I came to children’s literature through reading to my two daughters. The Oxcart Man, In the Night Kitchen, Where the Sidewalk Ends, and Owl Moon, among others, thrilled me. But it was the difficulty of finding compelling books about real people who accomplished real things that set me to the task of creating a biographical picture book myself.
I loved history, had read endless volumes of it, and was a professional cartoon illustrator with oodles of experience. Still, I worried that my light illustration style was inappropriate, and that only realistic art could be the handmaiden to non-fiction.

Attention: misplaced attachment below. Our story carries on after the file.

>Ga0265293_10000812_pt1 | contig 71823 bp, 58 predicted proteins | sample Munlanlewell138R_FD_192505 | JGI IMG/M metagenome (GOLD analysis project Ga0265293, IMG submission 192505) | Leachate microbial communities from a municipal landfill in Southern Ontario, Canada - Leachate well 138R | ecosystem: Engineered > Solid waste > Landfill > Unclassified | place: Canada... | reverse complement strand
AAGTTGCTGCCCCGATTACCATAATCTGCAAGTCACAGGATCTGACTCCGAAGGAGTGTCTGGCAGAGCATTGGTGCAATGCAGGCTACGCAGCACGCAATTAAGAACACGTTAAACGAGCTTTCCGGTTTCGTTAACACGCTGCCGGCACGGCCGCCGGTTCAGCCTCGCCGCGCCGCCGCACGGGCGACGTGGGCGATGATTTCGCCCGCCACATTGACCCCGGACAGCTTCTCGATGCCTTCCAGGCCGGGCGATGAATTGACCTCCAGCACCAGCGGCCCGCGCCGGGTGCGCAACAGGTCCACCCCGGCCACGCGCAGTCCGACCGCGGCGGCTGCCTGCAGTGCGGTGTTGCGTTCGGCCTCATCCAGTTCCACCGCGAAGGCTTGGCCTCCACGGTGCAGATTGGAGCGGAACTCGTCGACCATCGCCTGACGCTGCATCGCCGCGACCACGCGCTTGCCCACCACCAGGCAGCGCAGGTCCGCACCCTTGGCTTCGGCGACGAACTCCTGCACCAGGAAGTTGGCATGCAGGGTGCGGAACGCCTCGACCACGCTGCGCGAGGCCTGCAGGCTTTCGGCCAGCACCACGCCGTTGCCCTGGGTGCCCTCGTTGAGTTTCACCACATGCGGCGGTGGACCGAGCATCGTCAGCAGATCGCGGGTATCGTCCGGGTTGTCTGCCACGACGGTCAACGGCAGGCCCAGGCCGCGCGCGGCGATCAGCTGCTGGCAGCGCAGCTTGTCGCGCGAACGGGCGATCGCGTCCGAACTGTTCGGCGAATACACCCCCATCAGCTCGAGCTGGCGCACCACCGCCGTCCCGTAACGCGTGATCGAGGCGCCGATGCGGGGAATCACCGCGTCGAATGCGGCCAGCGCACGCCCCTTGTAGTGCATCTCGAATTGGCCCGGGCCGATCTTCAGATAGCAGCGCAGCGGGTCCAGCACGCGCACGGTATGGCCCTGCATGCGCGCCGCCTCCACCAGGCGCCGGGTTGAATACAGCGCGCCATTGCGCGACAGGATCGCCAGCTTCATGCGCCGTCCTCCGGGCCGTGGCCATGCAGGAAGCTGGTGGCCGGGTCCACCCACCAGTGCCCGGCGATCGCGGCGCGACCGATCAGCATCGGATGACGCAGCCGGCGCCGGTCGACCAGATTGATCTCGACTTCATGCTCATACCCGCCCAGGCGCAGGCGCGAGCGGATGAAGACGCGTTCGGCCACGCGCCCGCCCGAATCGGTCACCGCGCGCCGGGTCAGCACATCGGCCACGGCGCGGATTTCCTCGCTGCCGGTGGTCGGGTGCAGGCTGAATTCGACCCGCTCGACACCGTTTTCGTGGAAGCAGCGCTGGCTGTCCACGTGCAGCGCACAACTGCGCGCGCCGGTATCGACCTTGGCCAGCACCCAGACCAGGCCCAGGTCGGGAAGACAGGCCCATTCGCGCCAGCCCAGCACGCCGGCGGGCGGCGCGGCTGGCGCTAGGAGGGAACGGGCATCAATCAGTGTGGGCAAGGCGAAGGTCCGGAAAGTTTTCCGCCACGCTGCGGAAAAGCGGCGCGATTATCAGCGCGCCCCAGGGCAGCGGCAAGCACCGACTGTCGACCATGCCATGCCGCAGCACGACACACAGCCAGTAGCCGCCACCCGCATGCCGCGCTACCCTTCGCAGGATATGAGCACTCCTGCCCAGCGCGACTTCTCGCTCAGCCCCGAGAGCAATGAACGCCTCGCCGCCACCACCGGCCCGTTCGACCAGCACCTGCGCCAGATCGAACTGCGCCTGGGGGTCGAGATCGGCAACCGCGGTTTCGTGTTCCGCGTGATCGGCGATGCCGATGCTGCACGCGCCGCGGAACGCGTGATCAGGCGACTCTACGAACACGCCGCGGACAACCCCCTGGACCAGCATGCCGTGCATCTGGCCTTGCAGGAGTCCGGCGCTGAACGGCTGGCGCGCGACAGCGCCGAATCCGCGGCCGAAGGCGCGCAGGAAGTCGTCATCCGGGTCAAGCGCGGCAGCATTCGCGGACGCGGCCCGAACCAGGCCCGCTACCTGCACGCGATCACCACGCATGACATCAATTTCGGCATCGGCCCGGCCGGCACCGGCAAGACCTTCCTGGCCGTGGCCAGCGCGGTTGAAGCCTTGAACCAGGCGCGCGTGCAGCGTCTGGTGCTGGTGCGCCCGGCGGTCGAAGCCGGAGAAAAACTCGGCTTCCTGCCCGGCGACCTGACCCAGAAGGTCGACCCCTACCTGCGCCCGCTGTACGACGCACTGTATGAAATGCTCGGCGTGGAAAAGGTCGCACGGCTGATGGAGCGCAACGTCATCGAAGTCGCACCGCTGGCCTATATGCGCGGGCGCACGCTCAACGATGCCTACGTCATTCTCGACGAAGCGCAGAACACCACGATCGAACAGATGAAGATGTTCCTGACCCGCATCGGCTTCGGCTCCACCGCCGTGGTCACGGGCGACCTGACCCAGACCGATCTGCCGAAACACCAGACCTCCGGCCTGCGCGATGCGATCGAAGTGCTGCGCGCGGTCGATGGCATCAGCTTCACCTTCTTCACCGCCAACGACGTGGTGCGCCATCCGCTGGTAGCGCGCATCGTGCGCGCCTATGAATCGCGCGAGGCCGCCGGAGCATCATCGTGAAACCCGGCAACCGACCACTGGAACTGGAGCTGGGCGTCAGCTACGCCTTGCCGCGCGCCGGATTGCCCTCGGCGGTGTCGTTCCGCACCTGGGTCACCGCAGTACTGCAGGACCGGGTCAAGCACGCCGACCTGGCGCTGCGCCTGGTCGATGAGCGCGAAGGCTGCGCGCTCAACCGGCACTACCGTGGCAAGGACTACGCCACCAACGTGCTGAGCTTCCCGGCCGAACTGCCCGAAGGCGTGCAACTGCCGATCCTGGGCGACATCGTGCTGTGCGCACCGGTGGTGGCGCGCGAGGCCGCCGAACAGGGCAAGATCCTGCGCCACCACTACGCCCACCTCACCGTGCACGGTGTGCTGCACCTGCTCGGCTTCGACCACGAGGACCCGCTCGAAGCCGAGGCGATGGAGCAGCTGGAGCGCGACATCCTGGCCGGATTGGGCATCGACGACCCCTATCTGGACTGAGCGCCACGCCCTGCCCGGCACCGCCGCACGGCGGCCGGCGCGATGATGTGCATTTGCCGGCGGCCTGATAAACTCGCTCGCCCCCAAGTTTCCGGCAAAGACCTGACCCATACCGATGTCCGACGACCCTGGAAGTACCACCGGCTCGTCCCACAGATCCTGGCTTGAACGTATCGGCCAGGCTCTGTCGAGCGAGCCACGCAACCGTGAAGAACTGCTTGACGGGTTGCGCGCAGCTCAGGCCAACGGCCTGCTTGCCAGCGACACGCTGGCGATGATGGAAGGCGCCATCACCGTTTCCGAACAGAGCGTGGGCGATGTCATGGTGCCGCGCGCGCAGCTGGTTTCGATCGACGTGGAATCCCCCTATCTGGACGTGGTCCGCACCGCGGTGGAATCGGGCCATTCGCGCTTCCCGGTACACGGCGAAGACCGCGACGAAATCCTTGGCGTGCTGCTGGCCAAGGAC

Then I found 3 non-fiction books that simply brushed the problem aside:
The Glorious Flight, Alice and Martin Provensen’s lighter-than-air tale of Louis Bleriot and the first flight across the English Channel in1909, employed cartoon-like illustrations and won the Caldicott.
War Boy by Michael Foreman and October ’45 by Jean Louis Besson. Both are memoirs of growing up during World War Two. Each is illustrated in light cartoon styles, yet the images of Foreman under the German’s bombs in England, and Besson under the German’s thumb in France, are as compelling and poignant as any photograph.
To them, I owe inspiration and a career.